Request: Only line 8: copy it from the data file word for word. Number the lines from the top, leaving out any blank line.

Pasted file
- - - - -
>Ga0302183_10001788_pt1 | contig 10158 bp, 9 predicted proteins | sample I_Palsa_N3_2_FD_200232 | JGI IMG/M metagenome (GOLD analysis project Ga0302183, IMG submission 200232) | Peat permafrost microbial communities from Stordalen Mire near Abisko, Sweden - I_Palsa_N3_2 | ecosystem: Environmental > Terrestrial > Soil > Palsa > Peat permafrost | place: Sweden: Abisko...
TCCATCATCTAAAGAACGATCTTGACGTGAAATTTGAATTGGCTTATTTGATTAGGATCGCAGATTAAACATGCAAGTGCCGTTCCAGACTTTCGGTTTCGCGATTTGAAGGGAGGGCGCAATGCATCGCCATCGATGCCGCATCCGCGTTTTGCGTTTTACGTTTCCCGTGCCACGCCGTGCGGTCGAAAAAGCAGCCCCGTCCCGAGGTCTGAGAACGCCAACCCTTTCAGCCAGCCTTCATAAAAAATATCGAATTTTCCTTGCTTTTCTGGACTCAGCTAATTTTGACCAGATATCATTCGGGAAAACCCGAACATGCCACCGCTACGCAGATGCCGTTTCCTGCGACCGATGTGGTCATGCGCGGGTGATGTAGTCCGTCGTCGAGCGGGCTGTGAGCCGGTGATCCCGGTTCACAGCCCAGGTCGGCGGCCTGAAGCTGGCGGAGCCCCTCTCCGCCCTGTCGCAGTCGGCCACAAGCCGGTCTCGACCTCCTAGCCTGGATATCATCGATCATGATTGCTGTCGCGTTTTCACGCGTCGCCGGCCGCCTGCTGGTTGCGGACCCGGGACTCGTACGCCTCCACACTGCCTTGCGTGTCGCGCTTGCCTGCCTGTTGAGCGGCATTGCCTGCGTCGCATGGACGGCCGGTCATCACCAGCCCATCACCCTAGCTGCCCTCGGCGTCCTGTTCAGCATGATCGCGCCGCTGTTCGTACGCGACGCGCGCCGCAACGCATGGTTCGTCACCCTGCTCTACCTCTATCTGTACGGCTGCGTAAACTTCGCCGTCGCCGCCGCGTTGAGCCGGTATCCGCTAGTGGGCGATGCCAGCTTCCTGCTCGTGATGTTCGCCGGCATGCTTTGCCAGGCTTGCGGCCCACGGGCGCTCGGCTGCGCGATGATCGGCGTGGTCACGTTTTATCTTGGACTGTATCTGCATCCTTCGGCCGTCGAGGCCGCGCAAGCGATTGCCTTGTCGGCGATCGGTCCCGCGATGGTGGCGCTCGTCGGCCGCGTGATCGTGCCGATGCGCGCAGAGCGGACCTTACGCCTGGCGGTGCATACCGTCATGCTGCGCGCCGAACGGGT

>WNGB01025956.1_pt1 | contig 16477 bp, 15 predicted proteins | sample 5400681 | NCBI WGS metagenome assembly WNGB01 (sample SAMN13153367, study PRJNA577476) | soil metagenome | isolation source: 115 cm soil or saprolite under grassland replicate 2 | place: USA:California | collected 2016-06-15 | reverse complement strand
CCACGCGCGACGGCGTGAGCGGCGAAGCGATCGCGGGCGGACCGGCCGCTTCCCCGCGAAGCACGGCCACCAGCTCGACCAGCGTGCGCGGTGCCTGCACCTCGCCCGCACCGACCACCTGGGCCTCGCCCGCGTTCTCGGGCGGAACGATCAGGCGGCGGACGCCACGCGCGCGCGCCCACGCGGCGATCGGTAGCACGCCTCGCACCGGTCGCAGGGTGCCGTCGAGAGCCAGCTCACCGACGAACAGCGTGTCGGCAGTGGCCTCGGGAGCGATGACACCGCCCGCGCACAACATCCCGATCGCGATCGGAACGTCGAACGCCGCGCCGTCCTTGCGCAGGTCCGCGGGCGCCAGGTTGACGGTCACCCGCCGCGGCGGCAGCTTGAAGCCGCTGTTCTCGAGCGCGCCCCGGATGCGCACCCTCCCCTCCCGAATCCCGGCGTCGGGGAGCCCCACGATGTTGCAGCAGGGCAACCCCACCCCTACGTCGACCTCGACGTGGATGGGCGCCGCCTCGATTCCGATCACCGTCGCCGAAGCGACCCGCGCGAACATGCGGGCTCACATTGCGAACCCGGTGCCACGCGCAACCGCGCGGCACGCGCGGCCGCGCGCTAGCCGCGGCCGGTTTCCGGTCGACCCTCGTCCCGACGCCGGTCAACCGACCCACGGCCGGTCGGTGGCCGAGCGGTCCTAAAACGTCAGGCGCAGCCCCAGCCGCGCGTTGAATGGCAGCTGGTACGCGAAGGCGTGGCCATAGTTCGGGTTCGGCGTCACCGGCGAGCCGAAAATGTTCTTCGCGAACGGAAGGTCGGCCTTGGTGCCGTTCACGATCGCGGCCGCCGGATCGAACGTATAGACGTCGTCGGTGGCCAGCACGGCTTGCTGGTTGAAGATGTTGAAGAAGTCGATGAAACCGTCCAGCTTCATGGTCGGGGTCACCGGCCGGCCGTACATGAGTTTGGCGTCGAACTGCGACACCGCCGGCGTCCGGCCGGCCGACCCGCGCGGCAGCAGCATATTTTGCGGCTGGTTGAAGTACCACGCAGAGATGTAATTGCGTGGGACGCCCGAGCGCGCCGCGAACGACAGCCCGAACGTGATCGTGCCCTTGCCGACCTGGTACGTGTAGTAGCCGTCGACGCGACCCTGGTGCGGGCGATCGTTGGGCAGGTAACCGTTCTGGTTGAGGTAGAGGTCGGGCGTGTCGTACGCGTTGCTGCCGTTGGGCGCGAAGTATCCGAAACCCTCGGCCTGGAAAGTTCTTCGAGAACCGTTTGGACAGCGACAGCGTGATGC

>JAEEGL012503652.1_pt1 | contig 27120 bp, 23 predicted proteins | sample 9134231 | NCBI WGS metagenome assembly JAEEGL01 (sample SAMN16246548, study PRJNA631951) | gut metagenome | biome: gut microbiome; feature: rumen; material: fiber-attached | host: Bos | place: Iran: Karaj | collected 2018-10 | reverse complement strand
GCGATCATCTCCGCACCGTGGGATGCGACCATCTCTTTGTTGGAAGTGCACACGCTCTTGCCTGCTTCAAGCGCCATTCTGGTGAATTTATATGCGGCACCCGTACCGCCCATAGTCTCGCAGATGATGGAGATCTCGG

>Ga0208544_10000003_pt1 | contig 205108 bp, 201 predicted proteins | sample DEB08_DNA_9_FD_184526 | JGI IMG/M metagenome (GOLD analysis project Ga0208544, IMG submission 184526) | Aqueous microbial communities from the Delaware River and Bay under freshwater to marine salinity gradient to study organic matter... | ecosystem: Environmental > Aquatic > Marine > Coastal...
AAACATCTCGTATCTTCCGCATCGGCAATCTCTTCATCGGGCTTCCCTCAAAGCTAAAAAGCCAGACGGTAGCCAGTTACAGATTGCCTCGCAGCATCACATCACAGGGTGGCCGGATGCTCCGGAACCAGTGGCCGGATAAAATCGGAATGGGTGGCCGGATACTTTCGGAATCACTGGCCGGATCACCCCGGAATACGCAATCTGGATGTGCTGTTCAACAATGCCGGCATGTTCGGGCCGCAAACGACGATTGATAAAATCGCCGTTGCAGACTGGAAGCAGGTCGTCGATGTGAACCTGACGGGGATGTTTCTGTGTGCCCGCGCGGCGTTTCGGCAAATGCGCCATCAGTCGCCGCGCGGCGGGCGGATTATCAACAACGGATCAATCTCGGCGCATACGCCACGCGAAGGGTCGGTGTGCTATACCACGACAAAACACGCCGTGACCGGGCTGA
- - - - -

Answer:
AAACATCTCGTATCTTCCGCATCGGCAATCTCTTCATCGGGCTTCCCTCAAAGCTAAAAAGCCAGACGGTAGCCAGTTACAGATTGCCTCGCAGCATCACATCACAGGGTGGCCGGATGCTCCGGAACCAGTGGCCGGATAAAATCGGAATGGGTGGCCGGATACTTTCGGAATCACTGGCCGGATCACCCCGGAATACGCAATCTGGATGTGCTGTTCAACAATGCCGGCATGTTCGGGCCGCAAACGACGATTGATAAAATCGCCGTTGCAGACTGGAAGCAGGTCGTCGATGTGAACCTGACGGGGATGTTTCTGTGTGCCCGCGCGGCGTTTCGGCAAATGCGCCATCAGTCGCCGCGCGGCGGGCGGATTATCAACAACGGATCAATCTCGGCGCATACGCCACGCGAAGGGTCGGTGTGCTATACCACGACAAAACACGCCGTGACCGGGCTGA